Circuit Trois-Rivières

August 20, 2019

One of the reasons I planned an overnight stop in Trois Rivières, Québec was that it is part way between Québec City and Ottawa, Ontario, my next multi-day stop.  The MAIN reason I planned an overnight stop there was so I’d have time to check out the race track.

For those of you who don’t know, I am a race fan – primarily NASCAR stock cars, though I enjoy other forms of racing as well.  For many years I have known that many major series (other than the NASCAR series I enjoy), at one time or another, have held, or continue to hold, races at “Three Rivers”.  Let’s talk about that name first….

My grasp of the French language isn’t very firm but even I know that Trois Rivières means Three Rivers.  Unlike Pittsburgh PA’s Three Rivers Stadium, which in named for the confluence of three rivers in that town, Three Rivers in Quèbec is named for only one – the Saint-Maurice River which has three “mouths” where it meets the St. Lawrence River:


(Photo credit:

The main downtown part of the city (where I ate dinner, anyway) is left of the river as seen in the photo above.  The two bridges in the upper left corner of the photo above carry Highway 40 just north of town and the racetrack is located on the opposite side of Highway 40 from town.

Now let’s talk about the race track.  Three Rivers, as far as auto racing is concerned, is what’s known as a street course.  Unlike a formal race track, like Indy or Charlotte, which are known as “closed courses” and are used exclusively for racing, a street course is a temporary track which is run largely on normal city streets which are, obviously, closed to the public for the duration of the event.  Temporary concrete barriers and chain-link fencing is installed at various points around the track to help confine the vehicles and protect the viewing public.  Once the event is completed those barriers are taken away and the streets are once again used by the public.

Here is a map showing the current configuration of the Three Rivers Circuit:

circuit et legende_2017_NASCAR_FRA V4

(Photo credit:

I say “current configuration” because I have seen other maps showing a different, slightly longer race surface.  In the map above, the orange band represents where the cars race.  In the bottom portion of the photo you see a gray oval.  That is a permanent HORSE race track known as the Hippodrome (a Greek and/or Roman term for venue).




In researching this post I saw track configurations which included the car track encroaching on major parts of the Hippodrome, across the horse oval (which is NOT paved) as well as through the “infield,” and I am quite surprised to learn that ever was the case!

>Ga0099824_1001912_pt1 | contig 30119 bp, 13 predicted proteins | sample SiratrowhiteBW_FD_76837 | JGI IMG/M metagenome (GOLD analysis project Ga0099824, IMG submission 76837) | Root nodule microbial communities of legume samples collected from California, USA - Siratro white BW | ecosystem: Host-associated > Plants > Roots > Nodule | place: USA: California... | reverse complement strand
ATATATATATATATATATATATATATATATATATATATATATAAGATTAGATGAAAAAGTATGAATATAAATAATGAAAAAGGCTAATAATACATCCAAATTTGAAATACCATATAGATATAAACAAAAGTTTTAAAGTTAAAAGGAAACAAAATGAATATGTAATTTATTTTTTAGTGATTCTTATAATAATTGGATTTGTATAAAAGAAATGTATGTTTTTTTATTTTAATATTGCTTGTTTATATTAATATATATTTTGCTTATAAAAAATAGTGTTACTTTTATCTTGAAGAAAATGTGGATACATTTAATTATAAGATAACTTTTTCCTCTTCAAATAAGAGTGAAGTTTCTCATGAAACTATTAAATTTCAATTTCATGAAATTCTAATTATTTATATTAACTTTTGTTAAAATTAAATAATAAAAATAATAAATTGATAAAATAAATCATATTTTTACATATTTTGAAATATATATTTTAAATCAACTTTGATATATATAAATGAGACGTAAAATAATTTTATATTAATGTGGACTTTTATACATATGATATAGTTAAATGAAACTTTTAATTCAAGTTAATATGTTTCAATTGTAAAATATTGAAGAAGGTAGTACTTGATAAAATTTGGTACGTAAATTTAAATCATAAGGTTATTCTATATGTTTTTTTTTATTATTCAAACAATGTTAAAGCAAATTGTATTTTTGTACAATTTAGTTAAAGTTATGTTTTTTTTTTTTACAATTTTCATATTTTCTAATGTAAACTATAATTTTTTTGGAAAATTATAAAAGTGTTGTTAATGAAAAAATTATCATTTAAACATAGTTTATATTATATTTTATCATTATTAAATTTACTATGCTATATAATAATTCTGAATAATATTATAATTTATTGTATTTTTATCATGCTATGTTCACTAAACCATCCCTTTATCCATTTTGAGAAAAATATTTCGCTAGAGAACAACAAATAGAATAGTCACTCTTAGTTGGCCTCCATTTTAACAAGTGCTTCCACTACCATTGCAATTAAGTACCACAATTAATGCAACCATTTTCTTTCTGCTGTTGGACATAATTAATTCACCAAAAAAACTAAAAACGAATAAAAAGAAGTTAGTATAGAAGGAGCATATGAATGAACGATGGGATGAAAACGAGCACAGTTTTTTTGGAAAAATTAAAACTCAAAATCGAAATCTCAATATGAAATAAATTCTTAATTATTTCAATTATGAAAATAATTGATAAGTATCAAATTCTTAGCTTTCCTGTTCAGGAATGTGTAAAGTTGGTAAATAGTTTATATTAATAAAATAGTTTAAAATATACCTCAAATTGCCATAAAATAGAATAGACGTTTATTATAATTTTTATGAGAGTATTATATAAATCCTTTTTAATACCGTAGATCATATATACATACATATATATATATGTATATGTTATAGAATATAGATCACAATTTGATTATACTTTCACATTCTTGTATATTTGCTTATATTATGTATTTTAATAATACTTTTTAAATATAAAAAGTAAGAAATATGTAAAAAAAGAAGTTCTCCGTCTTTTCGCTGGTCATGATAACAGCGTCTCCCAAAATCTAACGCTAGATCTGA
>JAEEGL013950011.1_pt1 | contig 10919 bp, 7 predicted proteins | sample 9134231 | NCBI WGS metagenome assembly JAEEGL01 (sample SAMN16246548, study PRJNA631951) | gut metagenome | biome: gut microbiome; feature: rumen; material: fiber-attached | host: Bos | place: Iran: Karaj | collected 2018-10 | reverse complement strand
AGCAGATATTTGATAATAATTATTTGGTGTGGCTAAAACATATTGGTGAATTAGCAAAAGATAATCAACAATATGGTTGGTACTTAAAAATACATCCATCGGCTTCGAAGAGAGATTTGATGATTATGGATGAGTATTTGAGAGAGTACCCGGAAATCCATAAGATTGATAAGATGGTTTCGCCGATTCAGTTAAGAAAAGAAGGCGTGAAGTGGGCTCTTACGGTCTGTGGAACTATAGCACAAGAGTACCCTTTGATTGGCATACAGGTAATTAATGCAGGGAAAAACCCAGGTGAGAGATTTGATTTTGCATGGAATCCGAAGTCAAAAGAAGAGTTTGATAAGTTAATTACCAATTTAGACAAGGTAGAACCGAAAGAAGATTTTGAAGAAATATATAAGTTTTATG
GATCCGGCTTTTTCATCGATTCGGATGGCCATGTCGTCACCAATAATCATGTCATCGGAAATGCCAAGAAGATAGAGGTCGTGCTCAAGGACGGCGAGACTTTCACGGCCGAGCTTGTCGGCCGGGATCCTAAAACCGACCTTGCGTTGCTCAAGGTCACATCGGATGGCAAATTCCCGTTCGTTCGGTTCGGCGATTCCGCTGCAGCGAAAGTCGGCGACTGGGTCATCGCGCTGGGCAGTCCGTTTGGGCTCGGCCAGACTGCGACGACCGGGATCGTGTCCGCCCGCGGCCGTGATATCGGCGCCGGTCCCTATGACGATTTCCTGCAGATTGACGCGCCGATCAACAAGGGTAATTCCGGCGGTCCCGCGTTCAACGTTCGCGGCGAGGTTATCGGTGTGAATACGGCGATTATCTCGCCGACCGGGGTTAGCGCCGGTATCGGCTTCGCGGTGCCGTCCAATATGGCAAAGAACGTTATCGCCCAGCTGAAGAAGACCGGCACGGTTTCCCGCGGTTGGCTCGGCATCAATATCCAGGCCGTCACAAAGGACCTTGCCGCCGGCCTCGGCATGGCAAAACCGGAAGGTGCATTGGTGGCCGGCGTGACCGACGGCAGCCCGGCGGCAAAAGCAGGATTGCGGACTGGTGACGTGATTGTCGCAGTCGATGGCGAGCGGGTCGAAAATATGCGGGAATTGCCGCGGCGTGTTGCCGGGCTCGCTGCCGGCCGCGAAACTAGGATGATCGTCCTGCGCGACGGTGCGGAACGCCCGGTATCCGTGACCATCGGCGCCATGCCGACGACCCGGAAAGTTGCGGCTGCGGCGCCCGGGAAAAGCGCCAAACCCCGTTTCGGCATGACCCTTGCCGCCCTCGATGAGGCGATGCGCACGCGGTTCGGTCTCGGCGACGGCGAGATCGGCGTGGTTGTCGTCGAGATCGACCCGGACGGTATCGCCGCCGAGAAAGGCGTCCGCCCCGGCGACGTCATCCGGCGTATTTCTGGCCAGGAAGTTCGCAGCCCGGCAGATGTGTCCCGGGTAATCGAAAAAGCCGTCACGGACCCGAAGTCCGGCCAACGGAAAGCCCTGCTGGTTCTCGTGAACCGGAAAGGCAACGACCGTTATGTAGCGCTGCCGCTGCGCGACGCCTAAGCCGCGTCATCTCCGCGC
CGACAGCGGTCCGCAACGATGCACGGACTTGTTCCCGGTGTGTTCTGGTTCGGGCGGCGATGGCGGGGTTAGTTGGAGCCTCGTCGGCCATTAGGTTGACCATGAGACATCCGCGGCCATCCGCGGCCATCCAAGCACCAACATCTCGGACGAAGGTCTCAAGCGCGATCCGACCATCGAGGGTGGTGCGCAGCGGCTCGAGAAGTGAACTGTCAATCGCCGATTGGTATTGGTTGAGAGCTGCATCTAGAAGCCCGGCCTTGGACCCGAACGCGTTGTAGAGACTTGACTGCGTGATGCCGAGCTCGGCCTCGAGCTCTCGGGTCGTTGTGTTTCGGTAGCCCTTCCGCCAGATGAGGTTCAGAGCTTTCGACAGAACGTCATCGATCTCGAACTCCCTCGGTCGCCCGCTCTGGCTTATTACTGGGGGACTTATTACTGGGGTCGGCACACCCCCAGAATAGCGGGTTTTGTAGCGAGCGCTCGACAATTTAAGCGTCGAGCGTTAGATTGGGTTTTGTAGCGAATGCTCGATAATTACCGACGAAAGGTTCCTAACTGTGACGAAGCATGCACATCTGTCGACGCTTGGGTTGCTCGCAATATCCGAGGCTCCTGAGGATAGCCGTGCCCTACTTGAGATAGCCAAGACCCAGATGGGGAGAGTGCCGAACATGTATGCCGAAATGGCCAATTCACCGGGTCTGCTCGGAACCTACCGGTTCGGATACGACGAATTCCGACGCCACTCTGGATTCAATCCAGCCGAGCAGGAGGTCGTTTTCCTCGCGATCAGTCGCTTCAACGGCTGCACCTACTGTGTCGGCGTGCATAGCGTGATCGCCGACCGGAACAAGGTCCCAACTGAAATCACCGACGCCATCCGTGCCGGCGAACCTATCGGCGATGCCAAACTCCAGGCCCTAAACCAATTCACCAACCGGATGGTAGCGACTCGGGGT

Well, I’m interested in CAR racing and given that the races were held several weeks before I was there I was now able to walk and drive on many of the areas where the cars raced.  These photos are in the order they were taken which, as it turns out, is almost the exact OPPOSITE of how the cars raced.  The cars travel counter-clockwise.  I parked in the Paddock to the left of the horse oval in the track configuration photo.





The Stop sign in the photo above is moot.  First, the cars would be going through this turn in the opposite direction.  Second, it is likely covered or removed during the event.  By the way, the white and blue car you can see below the Stop sign is a police car, not a race car.  The brick building on the right side of the second photo of this sequence is a local police substation.



The photos above were taken near the end of a normal “lap,” on the left side of the track map.  The following photos were taken near the beginning of a lap, on the right side of the track map.

Unlike a “regular” race track, cars make two 90-degree turns shortly after getting the green flag, right then left, and descend a slight hill towards this stone gate, then make a hard left turn (Turn 3)…


… and continue away from the camera up this narrow city street and on to other parts of the course (Turns 4-11):


As they descended down the straightaway towards the 3rd turn they passed the racetrack “office” on top of the hill to the right as seen below:





GP3R is the abbreviation for Grand Prix de Trois-Rivières, what the marquee event held at the track is called.